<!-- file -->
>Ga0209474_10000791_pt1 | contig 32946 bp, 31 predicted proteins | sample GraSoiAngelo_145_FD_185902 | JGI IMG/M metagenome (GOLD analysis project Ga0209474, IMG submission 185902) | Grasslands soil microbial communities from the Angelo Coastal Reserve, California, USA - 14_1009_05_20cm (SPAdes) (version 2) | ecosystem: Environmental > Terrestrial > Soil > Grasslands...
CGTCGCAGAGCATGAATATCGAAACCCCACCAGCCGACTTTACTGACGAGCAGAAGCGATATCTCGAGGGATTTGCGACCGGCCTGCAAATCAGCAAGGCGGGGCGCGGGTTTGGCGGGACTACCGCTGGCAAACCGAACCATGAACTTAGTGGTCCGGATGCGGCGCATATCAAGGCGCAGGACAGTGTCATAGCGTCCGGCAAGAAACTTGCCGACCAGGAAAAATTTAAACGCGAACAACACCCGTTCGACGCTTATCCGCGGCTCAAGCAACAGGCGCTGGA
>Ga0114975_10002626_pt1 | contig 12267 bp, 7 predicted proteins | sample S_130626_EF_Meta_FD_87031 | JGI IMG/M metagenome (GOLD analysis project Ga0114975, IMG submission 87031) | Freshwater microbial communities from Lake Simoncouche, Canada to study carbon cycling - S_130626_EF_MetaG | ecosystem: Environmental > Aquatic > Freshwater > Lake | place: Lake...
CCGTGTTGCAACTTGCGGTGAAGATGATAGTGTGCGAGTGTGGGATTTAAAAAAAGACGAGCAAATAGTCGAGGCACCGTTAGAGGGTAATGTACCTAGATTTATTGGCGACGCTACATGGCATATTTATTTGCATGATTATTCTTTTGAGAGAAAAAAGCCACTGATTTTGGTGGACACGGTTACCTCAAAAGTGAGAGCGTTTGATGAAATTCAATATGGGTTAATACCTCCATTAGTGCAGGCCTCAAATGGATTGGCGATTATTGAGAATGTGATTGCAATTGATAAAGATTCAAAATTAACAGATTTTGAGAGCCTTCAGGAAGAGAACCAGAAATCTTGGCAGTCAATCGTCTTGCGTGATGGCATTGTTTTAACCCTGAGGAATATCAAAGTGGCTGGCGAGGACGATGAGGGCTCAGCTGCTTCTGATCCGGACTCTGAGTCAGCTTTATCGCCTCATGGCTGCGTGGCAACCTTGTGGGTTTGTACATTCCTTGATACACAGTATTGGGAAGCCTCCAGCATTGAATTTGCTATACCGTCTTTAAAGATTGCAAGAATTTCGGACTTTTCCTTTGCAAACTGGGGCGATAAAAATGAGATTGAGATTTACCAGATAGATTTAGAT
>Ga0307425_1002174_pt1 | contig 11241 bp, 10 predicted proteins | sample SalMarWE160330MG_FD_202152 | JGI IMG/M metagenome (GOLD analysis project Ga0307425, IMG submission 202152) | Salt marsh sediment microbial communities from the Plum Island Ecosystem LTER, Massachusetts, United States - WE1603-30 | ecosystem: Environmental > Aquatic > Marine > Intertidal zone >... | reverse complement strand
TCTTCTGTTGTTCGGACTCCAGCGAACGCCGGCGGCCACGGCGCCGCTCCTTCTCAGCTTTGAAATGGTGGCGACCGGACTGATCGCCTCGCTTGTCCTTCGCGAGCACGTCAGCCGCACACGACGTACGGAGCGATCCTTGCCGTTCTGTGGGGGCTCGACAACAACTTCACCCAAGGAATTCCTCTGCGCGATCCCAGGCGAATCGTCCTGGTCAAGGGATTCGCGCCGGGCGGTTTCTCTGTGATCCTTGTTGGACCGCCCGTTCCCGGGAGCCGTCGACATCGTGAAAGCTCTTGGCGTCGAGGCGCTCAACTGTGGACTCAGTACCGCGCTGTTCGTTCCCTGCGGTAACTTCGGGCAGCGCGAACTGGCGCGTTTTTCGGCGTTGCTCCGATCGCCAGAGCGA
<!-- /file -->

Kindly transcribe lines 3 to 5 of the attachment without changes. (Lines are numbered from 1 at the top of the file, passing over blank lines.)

>Ga0114975_10002626_pt1 | contig 12267 bp, 7 predicted proteins | sample S_130626_EF_Meta_FD_87031 | JGI IMG/M metagenome (GOLD analysis project Ga0114975, IMG submission 87031) | Freshwater microbial communities from Lake Simoncouche, Canada to study carbon cycling - S_130626_EF_MetaG | ecosystem: Environmental > Aquatic > Freshwater > Lake | place: Lake...
CCGTGTTGCAACTTGCGGTGAAGATGATAGTGTGCGAGTGTGGGATTTAAAAAAAGACGAGCAAATAGTCGAGGCACCGTTAGAGGGTAATGTACCTAGATTTATTGGCGACGCTACATGGCATATTTATTTGCATGATTATTCTTTTGAGAGAAAAAAGCCACTGATTTTGGTGGACACGGTTACCTCAAAAGTGAGAGCGTTTGATGAAATTCAATATGGGTTAATACCTCCATTAGTGCAGGCCTCAAATGGATTGGCGATTATTGAGAATGTGATTGCAATTGATAAAGATTCAAAATTAACAGATTTTGAGAGCCTTCAGGAAGAGAACCAGAAATCTTGGCAGTCAATCGTCTTGCGTGATGGCATTGTTTTAACCCTGAGGAATATCAAAGTGGCTGGCGAGGACGATGAGGGCTCAGCTGCTTCTGATCCGGACTCTGAGTCAGCTTTATCGCCTCATGGCTGCGTGGCAACCTTGTGGGTTTGTACATTCCTTGATACACAGTATTGGGAAGCCTCCAGCATTGAATTTGCTATACCGTCTTTAAAGATTGCAAGAATTTCGGACTTTTCCTTTGCAAACTGGGGCGATAAAAATGAGATTGAGATTTACCAGATAGATTTAGAT
>Ga0307425_1002174_pt1 | contig 11241 bp, 10 predicted proteins | sample SalMarWE160330MG_FD_202152 | JGI IMG/M metagenome (GOLD analysis project Ga0307425, IMG submission 202152) | Salt marsh sediment microbial communities from the Plum Island Ecosystem LTER, Massachusetts, United States - WE1603-30 | ecosystem: Environmental > Aquatic > Marine > Intertidal zone >... | reverse complement strand